Tens of millions of Americans rely upon Medicare for their primary health insurance company. Most of these beneficiaries don't have to pay anything for Part A, but do pay a premium for Part B. According to an article in Time called "Why Medicare Premiums May Jump 50%," the rules say that the government has to recoup 25 percent of their expenses through these premiums. Typically, cost increases get spread around to most beneficiaries, so almost everybody has modest Part B premium increases from time to time. However, 2016 may be very different.
Why is the Potential Part B Premium so High for Some People in 2016?
In 2016, a small number of beneficiaries may get hit with a rather large increase. At the same time, the majority won't have an increase at all. This is because there is something called a "hold harmless" provision in the law. This rule doesn't allow premium increases for people who have the standard premiums taken out of their social security in years when there has been no cost-of-living, or COLA, adjustment. Because inflation been so flat this year, there may not be a COLA. This means that the only people who might have to pay more are those who don't have their Part B premium withdrawn from their social security checks.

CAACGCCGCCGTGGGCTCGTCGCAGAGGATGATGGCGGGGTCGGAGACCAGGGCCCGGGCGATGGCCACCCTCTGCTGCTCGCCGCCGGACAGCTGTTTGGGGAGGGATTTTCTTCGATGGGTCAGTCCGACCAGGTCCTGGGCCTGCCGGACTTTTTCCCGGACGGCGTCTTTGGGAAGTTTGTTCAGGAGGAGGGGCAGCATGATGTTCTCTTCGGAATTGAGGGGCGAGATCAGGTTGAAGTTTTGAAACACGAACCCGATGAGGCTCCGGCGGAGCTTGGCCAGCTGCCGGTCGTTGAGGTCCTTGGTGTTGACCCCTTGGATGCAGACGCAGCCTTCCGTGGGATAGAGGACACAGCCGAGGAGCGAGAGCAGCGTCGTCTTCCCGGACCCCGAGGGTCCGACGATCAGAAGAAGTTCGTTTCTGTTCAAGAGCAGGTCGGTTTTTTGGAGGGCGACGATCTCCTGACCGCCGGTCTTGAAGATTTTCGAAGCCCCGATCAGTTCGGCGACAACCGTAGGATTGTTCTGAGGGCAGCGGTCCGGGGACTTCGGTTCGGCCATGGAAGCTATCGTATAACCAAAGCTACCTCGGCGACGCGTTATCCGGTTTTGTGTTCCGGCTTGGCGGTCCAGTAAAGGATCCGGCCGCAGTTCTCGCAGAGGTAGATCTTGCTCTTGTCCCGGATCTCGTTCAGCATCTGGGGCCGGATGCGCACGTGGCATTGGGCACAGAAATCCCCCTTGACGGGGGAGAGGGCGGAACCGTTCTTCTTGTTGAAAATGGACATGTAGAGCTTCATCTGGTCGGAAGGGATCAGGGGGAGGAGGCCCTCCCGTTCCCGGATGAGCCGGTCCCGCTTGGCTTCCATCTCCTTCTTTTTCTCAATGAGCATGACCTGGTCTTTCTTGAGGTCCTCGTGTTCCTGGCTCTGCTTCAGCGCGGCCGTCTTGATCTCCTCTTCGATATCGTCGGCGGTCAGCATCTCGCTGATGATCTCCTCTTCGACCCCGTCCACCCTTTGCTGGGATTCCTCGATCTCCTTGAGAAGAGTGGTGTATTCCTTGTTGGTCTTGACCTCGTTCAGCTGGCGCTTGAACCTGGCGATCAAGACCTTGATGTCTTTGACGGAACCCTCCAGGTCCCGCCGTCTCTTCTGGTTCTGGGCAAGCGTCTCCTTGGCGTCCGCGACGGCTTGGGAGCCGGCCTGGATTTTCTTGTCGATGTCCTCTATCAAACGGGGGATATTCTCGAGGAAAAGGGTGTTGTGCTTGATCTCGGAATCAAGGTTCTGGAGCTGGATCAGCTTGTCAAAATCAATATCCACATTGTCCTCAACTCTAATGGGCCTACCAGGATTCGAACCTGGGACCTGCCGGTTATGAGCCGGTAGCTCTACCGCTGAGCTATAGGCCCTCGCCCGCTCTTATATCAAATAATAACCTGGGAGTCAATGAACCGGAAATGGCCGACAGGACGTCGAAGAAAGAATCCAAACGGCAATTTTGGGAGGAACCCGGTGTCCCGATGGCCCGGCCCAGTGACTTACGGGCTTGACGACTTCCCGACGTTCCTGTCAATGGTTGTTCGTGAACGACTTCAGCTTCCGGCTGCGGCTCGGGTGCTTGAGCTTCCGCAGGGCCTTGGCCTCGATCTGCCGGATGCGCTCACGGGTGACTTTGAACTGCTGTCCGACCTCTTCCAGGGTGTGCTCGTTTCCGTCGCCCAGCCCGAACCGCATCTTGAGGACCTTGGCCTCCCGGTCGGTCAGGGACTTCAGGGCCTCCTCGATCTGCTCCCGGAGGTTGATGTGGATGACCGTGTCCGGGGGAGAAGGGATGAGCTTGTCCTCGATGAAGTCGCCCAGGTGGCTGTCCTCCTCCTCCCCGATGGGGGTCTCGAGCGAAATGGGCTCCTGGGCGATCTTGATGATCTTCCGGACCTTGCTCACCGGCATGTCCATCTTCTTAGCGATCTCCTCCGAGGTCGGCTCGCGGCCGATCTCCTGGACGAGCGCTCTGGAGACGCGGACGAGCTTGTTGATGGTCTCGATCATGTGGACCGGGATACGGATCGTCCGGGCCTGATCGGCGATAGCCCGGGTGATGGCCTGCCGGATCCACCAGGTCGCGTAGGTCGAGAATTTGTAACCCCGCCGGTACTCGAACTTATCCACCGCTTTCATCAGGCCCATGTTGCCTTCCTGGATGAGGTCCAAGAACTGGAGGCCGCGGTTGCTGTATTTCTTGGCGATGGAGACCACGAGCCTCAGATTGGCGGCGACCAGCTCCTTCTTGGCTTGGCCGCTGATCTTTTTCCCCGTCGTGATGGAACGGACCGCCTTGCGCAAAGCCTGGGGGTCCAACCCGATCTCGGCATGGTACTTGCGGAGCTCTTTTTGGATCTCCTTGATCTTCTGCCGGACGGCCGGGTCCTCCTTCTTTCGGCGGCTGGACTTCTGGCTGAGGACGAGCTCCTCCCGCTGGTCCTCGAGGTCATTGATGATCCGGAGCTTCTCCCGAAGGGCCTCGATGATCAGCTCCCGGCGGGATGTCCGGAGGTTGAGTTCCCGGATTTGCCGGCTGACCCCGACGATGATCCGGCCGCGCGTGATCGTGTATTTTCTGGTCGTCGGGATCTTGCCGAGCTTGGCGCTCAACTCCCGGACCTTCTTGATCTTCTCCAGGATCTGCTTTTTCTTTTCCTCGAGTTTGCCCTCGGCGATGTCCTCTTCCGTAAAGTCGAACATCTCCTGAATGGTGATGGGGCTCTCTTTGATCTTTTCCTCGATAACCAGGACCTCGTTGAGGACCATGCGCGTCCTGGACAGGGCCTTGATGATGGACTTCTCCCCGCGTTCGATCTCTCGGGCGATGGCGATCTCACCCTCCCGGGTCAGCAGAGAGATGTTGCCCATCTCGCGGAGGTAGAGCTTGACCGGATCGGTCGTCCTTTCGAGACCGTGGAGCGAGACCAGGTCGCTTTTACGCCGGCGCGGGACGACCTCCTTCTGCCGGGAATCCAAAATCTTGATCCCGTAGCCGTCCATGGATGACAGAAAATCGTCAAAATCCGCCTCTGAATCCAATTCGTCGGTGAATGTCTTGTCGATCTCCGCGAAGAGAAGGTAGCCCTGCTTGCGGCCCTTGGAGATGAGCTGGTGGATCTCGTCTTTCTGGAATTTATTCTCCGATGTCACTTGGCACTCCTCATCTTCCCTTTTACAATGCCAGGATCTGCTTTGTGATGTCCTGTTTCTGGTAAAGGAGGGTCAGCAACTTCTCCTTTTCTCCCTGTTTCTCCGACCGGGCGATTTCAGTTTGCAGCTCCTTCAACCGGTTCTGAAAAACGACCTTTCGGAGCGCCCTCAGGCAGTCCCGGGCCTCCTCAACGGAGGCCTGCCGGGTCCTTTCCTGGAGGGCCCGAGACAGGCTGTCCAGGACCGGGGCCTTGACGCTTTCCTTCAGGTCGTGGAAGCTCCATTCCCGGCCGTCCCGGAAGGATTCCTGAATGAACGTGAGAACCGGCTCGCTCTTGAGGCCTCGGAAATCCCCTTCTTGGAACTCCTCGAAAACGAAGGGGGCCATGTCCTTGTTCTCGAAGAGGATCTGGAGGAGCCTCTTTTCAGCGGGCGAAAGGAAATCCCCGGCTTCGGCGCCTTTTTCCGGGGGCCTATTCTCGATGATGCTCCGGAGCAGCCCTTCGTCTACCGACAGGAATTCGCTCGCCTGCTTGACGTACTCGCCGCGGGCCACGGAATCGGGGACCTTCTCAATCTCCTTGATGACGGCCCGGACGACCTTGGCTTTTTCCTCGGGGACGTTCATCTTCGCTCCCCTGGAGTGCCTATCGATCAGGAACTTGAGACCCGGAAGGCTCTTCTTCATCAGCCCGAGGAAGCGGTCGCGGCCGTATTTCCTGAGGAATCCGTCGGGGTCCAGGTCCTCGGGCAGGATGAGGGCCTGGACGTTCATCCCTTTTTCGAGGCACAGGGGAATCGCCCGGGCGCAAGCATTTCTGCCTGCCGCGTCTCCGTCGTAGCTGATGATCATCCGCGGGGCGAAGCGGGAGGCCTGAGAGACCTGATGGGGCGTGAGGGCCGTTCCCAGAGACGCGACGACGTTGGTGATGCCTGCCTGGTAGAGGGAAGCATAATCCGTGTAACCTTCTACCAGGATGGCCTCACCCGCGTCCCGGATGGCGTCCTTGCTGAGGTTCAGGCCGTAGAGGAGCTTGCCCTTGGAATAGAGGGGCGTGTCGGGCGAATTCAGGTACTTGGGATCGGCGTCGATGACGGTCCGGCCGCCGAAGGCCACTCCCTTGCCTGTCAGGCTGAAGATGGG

If there is no COLA, most beneficiaries will still pay the standard $104.90 a month for Part B. People with higher incomes may pay more. Those with low incomes may pay somewhat less. Still, the government has to obtain that 25 percent increase from somebody.
Who Could Pay More in 2016?
- The hold-harmless provision doesn't apply to people with higher incomes who don't pay the standard rate.
- It also won't apply to people who are new to Medicare.
- Finally, some people quality for Medicare but don't yet receive social security, so they are also vulnerable to the increase.
What this means is that the majority of Medicare recipients won't suffer from a Part B increase, but a minority could have to pay quite a bit more in 2016. For example, some people choose to take Medicare health insurance but delay social security benefits. This situation may encourage more of these folks to stop delaying social security, so they can enjoy the hold harmless protection that most beneficiaries do. Others may want to speak with a financial planner or attorney to find other ways to avoid the increase.
We’ve got you covered. Call Sun Coast Legacy Advisors P.L. at (888) 455-5799 for more information on Florida Medicare supplement insurance.